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DC Council Blasts Mayor For Planned Tax Hikes

D.C. Mayor Muriel Bowser sat in front of the council Monday to defend her 12.9 billion budget plan for the 2016 fiscal year, and council membersgrilled her about budget cuts and tax increases.

Bowser testified in the first of many planned oversight hearings to discuss the city’s budget for next year, where she laid out her plans to raise taxes to deal with the city’s homelessness and affordable housing crises, among other things.

Her plans to raise taxes and dip into the city’s surplus funds to balance the budget drew sharp rebuke from most members of the council, with council member Mary Cheh calling the ideas very “shortsighted.”

“Neither of those steps is very wise,” Cheh said.

Despite growing tax revenue, in her proposed budget for next year the mayor wants to raise the city’s sales tax to 6 percent, hike the parking tax from 18 to 22 percent, and boost the tax on e-cigarettes to the same rate as regular smokes.

Councilman Jack Evans called the taxes regressive and said they would disproportionately hurt the city’s poorest residents who already have a hard time getting by.

He said he would like to reverse the trend of raising taxes and pointed to the fact that Maryland and Virginia, which surround the District, do not have parking taxes.

“This is just another back-handed tax on our residents and it’s not something we need to do,” Evans said.

Bowser did have a lone defender on the council, though, in Councilman Vincent Orange.

Orange said there are around 700,000 people coming into the city every day to work, who leave without chipping in any taxes, and a sales tax hike would help the city recoup some of the tax dollars lost from its lack of a commuter tax.

“There’s never any gain without pain, and the pain is something we are all going to have to share,” Orange said.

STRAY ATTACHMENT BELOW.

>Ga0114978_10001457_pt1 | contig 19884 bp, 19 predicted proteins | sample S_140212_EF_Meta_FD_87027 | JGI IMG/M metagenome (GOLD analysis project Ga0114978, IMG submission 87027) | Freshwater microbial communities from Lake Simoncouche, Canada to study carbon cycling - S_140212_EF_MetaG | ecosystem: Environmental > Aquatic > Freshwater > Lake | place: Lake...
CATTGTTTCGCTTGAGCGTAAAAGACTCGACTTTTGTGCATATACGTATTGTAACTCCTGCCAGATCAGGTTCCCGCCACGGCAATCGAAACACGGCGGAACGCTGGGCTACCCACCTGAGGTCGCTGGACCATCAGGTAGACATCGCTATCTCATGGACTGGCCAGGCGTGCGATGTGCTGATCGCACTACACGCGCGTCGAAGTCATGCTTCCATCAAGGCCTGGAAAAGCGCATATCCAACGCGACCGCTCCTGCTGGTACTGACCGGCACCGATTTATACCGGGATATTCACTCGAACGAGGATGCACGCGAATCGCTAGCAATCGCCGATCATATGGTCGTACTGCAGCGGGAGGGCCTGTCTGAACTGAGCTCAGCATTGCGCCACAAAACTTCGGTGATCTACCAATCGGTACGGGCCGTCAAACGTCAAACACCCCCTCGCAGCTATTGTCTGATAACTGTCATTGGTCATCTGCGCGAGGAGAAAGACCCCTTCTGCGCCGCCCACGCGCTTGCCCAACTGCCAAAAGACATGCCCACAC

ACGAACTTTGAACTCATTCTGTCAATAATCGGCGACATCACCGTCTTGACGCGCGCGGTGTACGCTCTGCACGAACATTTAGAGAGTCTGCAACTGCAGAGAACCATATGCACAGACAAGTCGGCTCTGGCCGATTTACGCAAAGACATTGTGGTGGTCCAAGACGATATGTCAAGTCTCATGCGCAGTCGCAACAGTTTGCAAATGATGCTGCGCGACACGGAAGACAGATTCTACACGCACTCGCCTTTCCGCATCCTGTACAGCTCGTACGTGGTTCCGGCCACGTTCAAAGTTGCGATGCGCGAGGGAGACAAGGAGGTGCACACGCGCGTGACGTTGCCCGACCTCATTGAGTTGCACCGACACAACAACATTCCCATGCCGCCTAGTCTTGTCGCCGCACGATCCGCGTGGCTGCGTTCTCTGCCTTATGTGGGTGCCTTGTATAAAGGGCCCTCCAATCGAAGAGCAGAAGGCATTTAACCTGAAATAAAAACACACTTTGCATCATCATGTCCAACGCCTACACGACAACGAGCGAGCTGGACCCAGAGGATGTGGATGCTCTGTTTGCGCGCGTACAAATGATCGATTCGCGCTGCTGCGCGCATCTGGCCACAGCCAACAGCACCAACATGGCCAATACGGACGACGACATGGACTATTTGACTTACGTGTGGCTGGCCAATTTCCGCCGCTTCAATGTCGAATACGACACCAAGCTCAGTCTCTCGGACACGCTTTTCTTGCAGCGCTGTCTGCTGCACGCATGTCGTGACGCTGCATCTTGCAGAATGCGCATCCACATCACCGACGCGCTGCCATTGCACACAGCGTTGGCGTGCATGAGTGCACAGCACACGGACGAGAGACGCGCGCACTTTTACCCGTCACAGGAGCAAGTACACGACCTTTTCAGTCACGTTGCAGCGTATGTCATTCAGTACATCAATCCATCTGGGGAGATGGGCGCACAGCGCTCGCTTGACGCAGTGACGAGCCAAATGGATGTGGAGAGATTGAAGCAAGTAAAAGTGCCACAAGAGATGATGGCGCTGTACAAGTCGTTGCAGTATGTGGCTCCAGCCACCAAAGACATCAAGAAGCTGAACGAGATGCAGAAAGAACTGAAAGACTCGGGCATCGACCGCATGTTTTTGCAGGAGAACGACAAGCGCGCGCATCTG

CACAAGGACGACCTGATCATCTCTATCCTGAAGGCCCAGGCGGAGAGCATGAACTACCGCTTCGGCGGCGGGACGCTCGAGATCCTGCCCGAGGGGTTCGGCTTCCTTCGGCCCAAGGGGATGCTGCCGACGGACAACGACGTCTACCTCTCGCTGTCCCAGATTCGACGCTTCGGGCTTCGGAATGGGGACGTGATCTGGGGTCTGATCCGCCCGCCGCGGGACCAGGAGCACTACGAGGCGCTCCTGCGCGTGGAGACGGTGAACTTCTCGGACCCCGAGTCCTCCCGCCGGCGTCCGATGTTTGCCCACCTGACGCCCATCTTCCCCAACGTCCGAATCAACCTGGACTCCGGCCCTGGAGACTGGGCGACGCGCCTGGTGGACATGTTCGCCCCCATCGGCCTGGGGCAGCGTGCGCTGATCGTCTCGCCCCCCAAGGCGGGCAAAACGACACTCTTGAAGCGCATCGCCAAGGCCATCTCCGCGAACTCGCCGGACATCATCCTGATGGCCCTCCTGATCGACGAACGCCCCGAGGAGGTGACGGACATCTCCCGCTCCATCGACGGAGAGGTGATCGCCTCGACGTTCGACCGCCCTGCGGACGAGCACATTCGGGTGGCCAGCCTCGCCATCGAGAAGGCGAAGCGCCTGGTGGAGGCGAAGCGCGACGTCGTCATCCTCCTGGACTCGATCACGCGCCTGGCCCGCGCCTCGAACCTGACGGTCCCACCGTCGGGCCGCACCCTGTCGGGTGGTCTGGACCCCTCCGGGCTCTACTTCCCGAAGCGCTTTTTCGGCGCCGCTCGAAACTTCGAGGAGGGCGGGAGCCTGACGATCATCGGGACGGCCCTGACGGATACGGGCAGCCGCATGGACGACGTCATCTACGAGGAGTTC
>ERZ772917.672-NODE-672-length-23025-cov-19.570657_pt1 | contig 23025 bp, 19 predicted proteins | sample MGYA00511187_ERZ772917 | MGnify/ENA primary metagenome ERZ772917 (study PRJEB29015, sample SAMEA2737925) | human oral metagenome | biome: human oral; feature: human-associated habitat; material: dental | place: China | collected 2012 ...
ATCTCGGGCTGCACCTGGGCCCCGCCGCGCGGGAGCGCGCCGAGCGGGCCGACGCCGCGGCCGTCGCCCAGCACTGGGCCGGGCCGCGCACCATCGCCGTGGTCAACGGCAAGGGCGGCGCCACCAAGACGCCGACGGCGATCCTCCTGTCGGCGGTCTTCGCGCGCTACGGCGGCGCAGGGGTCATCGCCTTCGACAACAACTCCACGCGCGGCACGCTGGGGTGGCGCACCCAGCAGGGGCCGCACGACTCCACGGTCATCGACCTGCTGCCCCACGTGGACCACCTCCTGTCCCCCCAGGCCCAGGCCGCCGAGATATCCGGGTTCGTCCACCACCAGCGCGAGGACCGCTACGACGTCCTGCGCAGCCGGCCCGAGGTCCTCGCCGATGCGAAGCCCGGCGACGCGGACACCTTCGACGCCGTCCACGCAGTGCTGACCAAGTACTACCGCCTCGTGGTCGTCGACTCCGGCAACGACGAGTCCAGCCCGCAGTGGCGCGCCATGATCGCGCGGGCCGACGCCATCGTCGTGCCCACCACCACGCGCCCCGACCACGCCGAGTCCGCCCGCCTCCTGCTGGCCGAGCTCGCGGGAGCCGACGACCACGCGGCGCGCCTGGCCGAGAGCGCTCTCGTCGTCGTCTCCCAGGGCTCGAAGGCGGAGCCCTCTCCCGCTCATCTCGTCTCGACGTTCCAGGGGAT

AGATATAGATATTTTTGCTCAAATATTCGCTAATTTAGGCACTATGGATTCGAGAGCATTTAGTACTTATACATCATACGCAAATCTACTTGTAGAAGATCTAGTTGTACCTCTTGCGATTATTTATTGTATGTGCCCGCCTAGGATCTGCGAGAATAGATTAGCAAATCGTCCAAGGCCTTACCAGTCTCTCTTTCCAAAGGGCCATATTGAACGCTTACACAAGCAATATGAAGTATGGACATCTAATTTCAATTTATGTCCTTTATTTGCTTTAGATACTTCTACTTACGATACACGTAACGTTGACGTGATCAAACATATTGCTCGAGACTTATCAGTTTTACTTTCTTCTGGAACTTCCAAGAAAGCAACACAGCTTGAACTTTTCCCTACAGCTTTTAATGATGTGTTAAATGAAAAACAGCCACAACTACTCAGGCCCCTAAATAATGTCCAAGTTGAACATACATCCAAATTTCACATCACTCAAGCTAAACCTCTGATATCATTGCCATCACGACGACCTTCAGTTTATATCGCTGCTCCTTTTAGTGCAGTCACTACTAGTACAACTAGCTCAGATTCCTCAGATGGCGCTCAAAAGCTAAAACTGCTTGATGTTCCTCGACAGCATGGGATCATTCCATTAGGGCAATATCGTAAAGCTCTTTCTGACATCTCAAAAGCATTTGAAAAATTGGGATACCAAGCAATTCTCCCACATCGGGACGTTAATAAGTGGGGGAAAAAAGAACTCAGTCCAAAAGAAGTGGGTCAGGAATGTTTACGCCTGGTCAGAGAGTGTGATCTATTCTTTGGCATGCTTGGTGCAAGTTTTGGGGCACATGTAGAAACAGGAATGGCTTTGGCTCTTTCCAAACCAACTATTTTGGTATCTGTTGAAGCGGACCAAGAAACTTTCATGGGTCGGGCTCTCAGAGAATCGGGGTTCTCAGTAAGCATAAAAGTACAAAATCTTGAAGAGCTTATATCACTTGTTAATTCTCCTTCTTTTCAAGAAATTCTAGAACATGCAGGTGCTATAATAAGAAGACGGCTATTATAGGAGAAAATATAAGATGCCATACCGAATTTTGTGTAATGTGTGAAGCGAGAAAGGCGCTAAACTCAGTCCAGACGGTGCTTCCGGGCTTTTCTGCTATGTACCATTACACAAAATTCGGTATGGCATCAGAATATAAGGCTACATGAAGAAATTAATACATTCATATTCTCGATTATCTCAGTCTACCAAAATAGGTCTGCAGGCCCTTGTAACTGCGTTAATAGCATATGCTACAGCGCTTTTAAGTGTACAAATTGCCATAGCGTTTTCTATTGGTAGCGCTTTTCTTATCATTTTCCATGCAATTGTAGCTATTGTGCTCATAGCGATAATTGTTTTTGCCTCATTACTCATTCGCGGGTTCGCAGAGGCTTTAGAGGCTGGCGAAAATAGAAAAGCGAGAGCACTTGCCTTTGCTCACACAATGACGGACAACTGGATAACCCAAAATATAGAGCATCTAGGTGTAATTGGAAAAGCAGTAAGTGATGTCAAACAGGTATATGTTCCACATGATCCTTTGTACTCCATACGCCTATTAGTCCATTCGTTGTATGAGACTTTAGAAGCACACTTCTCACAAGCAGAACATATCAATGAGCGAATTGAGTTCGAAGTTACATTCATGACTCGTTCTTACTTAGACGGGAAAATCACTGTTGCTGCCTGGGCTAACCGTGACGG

In addition to the tax increases, and against the wishes of council members, Bowser wants to take money from the city’s general fund surplus accumulated over the past five years to use for projects in the 2016 fiscal year.

“Next year we will be spending faster than the money is coming in,” said Council Chairman Phil Mendelson.

The mayor’s proposed budget calls for an increase of just 3.2 percent, the smallest increase in years, and Bowser said it was a major accomplishment since she faced a nearly $200 million budget gap when she took office earlier this year.

Currently, the city has a record level of roughly $1.8 billion surplus in its general fund thanks to former mayor Vincent Gray taking the higher-than-expected revenues during his tenure and stuffing them away in the city’s rainy day fund. That $1.8 billion would allow the city to operate normally for about 45 days if the federal government shuts down again or if another unforeseen event occurs.

In her budget, the mayor seeks to cut $25 million from the D.C. police department, while at the same time adding $2.5 million and 30 employees to grow the staff in her own office. She also wants to cut the amount the city reimburses Medicaid recipients from 92 to 86 percent, which would save the city around $9 million annually.

Mendelson called the move foolish, because it would only save the District around $9 million a year, but it would cost hospitals nearly $50 million.

Bowser’s city administrator, Rashad Young, said this was one of the more difficult decisions made in the budget process but said it would bring the rates paid by the city more in line with the rest of the country.

“Reducing that rate to 86 percent still leaves us as one of the highest in the nation,” he said.

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